by coming to Bogotá. I never planned to wake one morning to see a hummingbird sip nectar from yellow blossoms in a treetop outside my fourth-floor window with the Andes as a backdrop.
Yet here I am. Happy. In a renaissance of rediscovery, everything new. I am learning everything over again: how to talk; how to eat; how to ask; how to live in a New World.
Love brought me here, a surprise in itself. At nearly 60, I was settled into Atlanta with terrific friends and a house I loved in a great neighborhood, Poncey-Highland. Manuel’s Tavern, a dozen ethnic foods, and weekly author events at The Carter Center lay a short walk away. I even enjoyed occasional egasms (an ego-orgasms) thanks to minor local celebrity status. Still, I craved more.
Then, once upon a time, a questing man met a beautiful Colombian woman in an airport.
The rest, as they say, is his story.
Bogotá still surprises me, after 18 months here. Before my move at the end of 2014, I hardly knew what to expect of this particular capital city. I knew nada. I had read nada.
Among 10,000 surprises, a few stand out—puzzling, remarkable, worth a mention.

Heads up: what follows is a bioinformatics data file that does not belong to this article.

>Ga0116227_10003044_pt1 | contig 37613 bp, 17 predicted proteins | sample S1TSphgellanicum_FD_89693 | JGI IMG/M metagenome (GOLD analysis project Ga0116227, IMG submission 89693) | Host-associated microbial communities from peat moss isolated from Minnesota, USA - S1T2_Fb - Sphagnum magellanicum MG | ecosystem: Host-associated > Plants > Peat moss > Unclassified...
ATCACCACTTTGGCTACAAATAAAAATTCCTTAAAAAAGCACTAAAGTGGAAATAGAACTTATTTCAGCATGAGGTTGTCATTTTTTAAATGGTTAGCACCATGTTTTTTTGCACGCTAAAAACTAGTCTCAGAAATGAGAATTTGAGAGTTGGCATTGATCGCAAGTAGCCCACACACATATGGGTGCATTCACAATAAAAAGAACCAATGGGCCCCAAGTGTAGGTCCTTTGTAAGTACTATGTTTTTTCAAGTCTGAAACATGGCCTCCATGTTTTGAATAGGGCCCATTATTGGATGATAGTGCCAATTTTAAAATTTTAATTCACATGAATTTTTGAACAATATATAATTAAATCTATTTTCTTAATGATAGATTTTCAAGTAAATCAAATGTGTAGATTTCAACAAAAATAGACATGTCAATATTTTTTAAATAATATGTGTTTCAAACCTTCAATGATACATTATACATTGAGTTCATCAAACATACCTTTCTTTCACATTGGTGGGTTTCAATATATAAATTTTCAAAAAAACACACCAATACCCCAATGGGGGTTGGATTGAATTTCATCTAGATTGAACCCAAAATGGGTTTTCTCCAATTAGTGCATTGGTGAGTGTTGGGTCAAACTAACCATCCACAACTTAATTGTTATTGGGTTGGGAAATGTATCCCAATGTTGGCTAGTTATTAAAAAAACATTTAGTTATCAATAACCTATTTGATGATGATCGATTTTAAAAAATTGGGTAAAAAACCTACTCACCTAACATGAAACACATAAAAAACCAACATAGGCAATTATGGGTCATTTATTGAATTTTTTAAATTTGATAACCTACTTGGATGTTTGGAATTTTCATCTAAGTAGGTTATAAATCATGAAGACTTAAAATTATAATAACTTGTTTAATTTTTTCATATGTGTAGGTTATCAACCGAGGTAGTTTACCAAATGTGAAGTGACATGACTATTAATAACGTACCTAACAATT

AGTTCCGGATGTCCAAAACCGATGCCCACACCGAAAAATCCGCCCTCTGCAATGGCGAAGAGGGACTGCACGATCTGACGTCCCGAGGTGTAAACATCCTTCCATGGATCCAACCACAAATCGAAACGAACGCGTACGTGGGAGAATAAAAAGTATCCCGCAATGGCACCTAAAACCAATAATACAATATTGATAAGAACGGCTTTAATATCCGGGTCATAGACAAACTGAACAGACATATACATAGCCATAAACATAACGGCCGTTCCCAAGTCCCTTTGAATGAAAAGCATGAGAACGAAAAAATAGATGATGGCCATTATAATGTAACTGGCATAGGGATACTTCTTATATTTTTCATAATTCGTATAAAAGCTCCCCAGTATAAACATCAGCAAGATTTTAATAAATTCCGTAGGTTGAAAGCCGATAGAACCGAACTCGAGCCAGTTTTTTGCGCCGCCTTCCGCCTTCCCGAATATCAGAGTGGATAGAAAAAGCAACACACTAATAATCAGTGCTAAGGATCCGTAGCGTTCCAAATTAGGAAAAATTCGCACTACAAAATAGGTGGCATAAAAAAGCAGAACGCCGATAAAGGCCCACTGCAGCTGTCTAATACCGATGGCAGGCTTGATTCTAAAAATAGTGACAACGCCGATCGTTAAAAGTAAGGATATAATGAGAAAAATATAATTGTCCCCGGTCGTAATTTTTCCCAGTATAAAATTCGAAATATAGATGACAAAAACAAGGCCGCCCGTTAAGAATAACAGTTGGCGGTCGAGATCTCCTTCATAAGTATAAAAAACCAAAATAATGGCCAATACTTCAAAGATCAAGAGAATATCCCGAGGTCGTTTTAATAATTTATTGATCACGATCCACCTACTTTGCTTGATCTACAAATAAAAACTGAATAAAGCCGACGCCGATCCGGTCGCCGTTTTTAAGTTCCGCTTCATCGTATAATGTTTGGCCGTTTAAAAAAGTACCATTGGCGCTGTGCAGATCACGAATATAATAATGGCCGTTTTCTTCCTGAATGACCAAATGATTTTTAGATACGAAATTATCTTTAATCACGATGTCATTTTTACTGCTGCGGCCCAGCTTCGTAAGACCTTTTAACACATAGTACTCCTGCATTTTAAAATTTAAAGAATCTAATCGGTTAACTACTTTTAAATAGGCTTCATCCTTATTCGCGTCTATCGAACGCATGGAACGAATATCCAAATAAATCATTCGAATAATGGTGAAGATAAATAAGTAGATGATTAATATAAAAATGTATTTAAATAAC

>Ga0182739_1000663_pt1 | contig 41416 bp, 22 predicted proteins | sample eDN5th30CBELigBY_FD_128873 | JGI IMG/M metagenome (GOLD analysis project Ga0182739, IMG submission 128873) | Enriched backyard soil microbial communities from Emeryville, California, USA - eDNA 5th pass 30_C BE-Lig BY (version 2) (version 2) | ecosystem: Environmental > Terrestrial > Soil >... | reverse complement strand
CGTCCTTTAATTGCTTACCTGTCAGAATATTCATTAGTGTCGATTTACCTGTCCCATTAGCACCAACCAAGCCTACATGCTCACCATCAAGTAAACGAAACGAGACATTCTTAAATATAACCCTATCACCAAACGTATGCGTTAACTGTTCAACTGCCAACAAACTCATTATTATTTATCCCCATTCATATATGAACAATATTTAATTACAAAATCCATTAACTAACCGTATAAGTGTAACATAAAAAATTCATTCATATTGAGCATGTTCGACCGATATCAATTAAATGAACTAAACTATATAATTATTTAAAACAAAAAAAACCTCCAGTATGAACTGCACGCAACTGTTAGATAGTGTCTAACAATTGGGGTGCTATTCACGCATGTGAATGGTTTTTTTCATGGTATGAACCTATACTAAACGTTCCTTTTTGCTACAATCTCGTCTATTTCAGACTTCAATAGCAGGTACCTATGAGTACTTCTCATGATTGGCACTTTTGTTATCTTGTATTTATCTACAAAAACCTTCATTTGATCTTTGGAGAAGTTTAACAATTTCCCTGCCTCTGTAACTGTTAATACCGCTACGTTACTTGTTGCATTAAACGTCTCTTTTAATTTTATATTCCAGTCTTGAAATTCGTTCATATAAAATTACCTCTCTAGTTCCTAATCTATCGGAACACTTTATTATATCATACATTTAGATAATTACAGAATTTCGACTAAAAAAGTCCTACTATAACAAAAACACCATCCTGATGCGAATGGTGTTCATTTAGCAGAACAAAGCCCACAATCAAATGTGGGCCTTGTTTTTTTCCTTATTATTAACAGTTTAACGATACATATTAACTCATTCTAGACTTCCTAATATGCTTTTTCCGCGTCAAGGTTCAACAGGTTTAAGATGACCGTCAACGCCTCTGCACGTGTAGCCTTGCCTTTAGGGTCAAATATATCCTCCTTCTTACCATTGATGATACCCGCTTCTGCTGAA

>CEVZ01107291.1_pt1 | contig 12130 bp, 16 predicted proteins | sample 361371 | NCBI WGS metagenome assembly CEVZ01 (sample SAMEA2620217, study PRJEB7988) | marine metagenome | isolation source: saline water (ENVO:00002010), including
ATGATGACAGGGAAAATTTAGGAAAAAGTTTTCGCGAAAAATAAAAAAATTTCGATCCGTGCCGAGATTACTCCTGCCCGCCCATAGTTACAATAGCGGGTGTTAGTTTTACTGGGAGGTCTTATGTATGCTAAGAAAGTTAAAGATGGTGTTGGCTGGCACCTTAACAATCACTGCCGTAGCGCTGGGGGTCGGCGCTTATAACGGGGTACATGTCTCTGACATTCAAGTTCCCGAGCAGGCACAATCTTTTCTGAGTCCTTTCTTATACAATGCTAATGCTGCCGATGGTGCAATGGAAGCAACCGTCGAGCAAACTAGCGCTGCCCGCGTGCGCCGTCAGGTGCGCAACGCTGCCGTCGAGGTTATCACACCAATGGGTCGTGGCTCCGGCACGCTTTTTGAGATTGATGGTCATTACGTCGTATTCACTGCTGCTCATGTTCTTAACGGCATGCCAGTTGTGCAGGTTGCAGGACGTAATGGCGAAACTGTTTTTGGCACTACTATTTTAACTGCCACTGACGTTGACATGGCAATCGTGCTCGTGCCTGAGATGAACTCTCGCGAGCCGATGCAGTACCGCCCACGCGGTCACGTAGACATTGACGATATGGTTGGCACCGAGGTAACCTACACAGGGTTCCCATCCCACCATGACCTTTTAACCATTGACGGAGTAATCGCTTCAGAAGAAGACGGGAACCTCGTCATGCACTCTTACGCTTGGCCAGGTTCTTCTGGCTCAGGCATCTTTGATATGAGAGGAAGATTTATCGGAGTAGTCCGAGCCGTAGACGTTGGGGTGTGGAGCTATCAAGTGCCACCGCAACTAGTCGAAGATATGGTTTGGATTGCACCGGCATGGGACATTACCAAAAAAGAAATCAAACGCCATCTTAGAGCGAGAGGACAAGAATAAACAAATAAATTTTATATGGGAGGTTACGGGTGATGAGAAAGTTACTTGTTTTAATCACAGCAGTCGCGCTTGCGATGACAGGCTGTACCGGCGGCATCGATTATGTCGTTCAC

Bogotanos are not morning people. How can this be, in the land of the world’s best coffee? In the southern U.S., you get a hey and a smile from every passerby. Bogotá? Before 10 a.m., it’s the land of the living dead. People just … pass. No smile. No hint of recognition. Thankfully, souls warm up during the day. By nightfall, bonhomie’s at full throttle. Friendly folk will raise glasses and send greetings even from sidewalk cafes. A stranger doesn’t feel quite so strange.
Before a Colombian woman starts any serious relationship with a man, she takes him for a test drive. Well, a test dance. Bogotanos know that if you want to get the girl, you better first understand the words of the great Colombian philosopher, Shakira: Hips don’t lie. Colombian women love to tell versions of taking their guys to a dance club, a rumba. Chicas check out man-moves the way pea hens check out strutting peacocks.